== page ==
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Vol. 7(41), pp. 3066-3070, 3 November, 2013
ISSN 1996-0875 ©2013 Academic Journals
Journal of Medicinal Plants Research
Full Length Research Paper
Preliminary phytochemical screening and antimicrobial
activities of various fractions of Mallotus philippensis
Masood Afzal1, Zhao Wang2, Farman ali1, Zhongshu Song3, Russel Cox3 and Shafiullah
1Department of Chemistry, Gomal University Dera Ismail Khan, KPK, Pakistan.
2State Key Laboratory of Organic-Inorganic Composites, Beijing University of Chemical Technology, Beijing 100029,
3School of Chemistry, Bristol University, Bristol BS8 1TS, United Kingdom.
Accepted 14 October, 2013
The phytochemical studies and biochemical screening of various fractions, that is, hexane, chloroform,
ethyl acetate, butanol and aqueous (F1 to F5) obtained from the medicinal plant Mallotus phillipensis
were studied. The presence of alkaloids, flavonoids, glycosides, phenols, quinines, saponins, tannins
and terpenoids were confirmed by performing chemical tests using standard protocols. The infrared
(IR) spectroscopic analysis revealed the presence of oxygenated and carbo-nitro functionalities, mainly
in the polar fractions of the plant. All the fractions were tested for their antimicrobial activities against
nine of the human pathogens including Bacillus subtilis, Staphylococcus aureus, Staphylococcus
pneumonia, Pseudomonas aeruginosa, Proteus vulgaris, Salmonella typhi, Aspergillus flavus,
Aspergillus niger and Candida albicans using standard procedures. Among all, ethyl acetate (F3) and
butanol (F4) fraction exhibited strong antibacterial and antifungal activities. F3 revealed to be the most
promising by showing 80% inhibition zone in case of P. vulgaris (80%), S. typhi (80%), while almost 70%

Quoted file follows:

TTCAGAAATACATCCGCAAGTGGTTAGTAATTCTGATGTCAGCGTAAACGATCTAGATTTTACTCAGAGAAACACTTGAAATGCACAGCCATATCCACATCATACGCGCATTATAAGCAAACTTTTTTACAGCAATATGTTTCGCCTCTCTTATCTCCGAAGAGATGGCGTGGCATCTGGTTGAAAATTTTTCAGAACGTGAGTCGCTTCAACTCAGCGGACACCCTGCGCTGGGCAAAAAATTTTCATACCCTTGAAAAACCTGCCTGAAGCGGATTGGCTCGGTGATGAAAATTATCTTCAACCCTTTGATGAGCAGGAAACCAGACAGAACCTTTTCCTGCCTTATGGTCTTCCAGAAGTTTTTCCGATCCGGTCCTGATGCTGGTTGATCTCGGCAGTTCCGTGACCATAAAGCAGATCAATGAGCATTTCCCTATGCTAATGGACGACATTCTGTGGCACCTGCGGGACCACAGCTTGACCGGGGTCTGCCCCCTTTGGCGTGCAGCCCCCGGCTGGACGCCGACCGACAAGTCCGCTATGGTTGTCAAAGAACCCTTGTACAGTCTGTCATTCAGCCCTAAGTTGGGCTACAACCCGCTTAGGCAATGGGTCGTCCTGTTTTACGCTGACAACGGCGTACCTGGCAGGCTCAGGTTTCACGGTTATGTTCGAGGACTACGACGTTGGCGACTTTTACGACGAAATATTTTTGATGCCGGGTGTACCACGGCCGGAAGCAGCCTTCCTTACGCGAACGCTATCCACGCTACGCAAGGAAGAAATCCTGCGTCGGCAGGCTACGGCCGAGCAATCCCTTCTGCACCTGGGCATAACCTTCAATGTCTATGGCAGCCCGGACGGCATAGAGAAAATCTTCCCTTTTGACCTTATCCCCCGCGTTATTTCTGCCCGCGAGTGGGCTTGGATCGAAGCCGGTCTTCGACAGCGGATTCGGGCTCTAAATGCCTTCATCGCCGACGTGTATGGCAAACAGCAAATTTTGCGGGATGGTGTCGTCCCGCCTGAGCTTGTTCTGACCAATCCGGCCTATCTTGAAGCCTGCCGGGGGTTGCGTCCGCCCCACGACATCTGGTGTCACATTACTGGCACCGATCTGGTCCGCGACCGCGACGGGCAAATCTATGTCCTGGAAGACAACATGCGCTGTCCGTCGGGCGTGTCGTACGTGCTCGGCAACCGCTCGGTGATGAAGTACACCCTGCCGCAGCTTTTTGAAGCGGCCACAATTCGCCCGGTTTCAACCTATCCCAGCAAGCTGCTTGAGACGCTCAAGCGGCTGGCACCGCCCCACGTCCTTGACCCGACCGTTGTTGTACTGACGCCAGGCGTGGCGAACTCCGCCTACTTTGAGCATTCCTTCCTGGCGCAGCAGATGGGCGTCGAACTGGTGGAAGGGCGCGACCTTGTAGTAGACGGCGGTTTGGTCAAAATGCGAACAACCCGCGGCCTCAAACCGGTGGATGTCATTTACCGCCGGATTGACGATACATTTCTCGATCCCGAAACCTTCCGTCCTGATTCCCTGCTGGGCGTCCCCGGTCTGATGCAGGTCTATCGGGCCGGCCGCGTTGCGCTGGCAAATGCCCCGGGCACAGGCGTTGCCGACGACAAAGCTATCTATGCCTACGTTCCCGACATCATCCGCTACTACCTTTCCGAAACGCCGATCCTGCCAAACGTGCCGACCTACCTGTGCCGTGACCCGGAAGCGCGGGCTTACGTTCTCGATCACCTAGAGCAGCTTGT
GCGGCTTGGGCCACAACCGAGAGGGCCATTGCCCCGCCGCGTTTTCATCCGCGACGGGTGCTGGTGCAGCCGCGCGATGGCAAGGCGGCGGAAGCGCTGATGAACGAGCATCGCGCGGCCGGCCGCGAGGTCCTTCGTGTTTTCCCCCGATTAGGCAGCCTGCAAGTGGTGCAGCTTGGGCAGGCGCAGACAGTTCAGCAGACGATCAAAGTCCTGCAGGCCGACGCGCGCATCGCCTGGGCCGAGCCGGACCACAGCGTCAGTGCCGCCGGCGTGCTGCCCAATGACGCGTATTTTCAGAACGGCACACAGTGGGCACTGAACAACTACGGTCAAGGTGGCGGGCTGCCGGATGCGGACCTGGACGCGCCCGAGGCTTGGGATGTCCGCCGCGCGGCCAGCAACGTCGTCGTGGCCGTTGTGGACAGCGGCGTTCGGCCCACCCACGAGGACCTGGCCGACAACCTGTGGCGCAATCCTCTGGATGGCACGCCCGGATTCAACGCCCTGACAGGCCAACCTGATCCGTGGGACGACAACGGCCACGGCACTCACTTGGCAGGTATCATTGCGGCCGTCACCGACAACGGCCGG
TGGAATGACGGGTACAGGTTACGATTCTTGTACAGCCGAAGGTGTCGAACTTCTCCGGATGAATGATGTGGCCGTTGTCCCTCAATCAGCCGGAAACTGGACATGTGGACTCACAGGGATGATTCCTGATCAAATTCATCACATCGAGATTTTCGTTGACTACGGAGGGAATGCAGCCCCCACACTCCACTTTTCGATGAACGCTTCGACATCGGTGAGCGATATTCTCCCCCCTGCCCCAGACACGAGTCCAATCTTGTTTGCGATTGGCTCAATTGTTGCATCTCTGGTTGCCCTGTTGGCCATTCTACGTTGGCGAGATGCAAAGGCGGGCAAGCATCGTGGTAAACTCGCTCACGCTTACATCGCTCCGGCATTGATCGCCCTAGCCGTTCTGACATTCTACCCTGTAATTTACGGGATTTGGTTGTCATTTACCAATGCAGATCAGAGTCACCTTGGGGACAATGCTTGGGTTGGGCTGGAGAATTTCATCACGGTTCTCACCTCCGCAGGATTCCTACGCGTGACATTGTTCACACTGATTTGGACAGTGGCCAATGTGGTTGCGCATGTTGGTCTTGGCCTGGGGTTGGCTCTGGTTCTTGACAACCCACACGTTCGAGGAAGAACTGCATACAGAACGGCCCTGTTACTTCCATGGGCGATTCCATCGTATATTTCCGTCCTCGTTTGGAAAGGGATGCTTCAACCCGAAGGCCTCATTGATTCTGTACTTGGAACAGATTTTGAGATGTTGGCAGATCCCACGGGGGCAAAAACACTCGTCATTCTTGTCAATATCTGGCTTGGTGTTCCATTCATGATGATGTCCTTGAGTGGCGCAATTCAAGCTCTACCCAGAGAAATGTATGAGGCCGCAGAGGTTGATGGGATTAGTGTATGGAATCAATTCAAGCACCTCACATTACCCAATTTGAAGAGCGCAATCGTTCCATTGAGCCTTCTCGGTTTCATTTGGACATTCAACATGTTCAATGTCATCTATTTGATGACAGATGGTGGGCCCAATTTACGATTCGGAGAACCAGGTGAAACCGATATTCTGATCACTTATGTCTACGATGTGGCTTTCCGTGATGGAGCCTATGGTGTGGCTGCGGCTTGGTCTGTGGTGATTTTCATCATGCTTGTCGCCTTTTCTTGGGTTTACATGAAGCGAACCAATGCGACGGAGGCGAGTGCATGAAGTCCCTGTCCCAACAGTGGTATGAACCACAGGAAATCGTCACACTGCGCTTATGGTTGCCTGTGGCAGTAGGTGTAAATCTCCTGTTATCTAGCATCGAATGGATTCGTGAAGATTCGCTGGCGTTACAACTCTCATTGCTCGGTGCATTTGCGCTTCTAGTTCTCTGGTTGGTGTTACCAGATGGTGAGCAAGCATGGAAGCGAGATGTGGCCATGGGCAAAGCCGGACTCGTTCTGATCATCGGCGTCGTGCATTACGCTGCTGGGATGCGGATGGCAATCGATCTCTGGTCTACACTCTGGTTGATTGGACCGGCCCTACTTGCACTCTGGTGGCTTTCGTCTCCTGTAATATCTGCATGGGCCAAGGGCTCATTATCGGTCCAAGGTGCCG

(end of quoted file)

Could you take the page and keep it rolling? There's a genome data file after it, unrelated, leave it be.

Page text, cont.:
against B. subtilis (68%) and S. pneumonia (67%). In fungicidal assay, F3 showed 75 and 73% inhibition
against A. flavus and A. niger, respectively.
Key words: Mallotus phillipensis, phytochemical screening, infrared (IR) spectral analysis, antimicrobial
The genus Mallotus belongs to the family Euphorbiaceae
which plays a major role in the ethno pharmacology of
several areas of the world where they are indigenous.
Plants of this genus has been used in folk medicine such
as topical antiseptic, anthelminthic and useful in
treatment of bronchitis, abdominal diseases, spleen
enlargement as well as to treat chronic hepatitis in
traditional Vietnamese medicine (Chi et al., 1997; Loi et
al., 2001). The genus as a whole is significantly
efficacious against helminth parasites infections (Singh et
al., 1997; Khunkitti et al., 2000; Asha et al., 2001),
especially its fruit used to cure worm constipation,
infestation as well as abdominal diseases (Pandey et al.,
1991). Mallotus phillipensis, locally known as Kamala, is
a woody plant of this genus, having wide geographical
range extending from North America, East Asia to
Northern Indo-Pak. Medicinally, the bark juice of this
plant is used in diarrhea and dysentery (Samy et al.,
1998). The fruits and roots are strong laxative,
anthelminthic, vulnerary, detergent, maturant, and
*Corresponding author. E-mail: email@example.com. Tel: +92 966-750359. Fax: +92 966-750250.
carminative; while leaves of this plant were shown to
strongly inhibit mouse skin tumor promotion (Reiko et al.,
2008). Moreover, “Kamala oil, obtained from this plant is
used as a constituent for tung oil (Tanaka et al., 1998).
The diverse medicinal importance of genus Mallotus has
prompted us to carry out investigation on M. phillipensis.
This study reports the phytochemical screening and
antimicrobial activities of M. phillipensis.
MATERIALS AND METHODS
The whole plant M. phillipensis was collected in June 2008 from
village Kuwari, district Mansehra, Khyber Pakhtunkhwa, Pakistan.
The plant was identified by Prof. Dr. Manzoor Ahmad, Botany
Department, Government Post Graduate Collage Abbottabad,
where a voucher specimen was deposited in the herbarium
(Accession No. C-0027).
Extraction and isolation
The shed-dried powdered material of M. phillipensis (2.5 kg) was
extracted with methanol (65 L) at room temperature for a period of
seven days (3 × 65 L). The resulting extract was filtered and
evaporated with the help of rotary evaporator to obtain greenish
gummy crude (81.6 g). This methanolic crude was then succes-
sively partitioned into n-hexane (F1, 14.2 g), chloroform (F2, 14.8 g),
ethyl acetate (F3, 18.8 g), n-butanol (F4, 14.1 g) and water soluble
fractions (F5, 15.7 g).
Chemical tests were carried out on all the fractions (F1 to F5) of the
M. phillipensis using standard procedures to identify the phyto-
constituents as described by Sofowora (Pour et al., 2011), Trease
(Paulraj et al., 2011) and Evans and Harborne (Rajan et al., 2011).
The following are a brief description of the procedures.
Test for alkaloids
About 0.2 g of each extract was heated with 2% H2SO4 for two
minutes. It was filtered and few drops of Dragondorff r eagent were
added. Orange red precipitate confirmed the presence of alkaloids.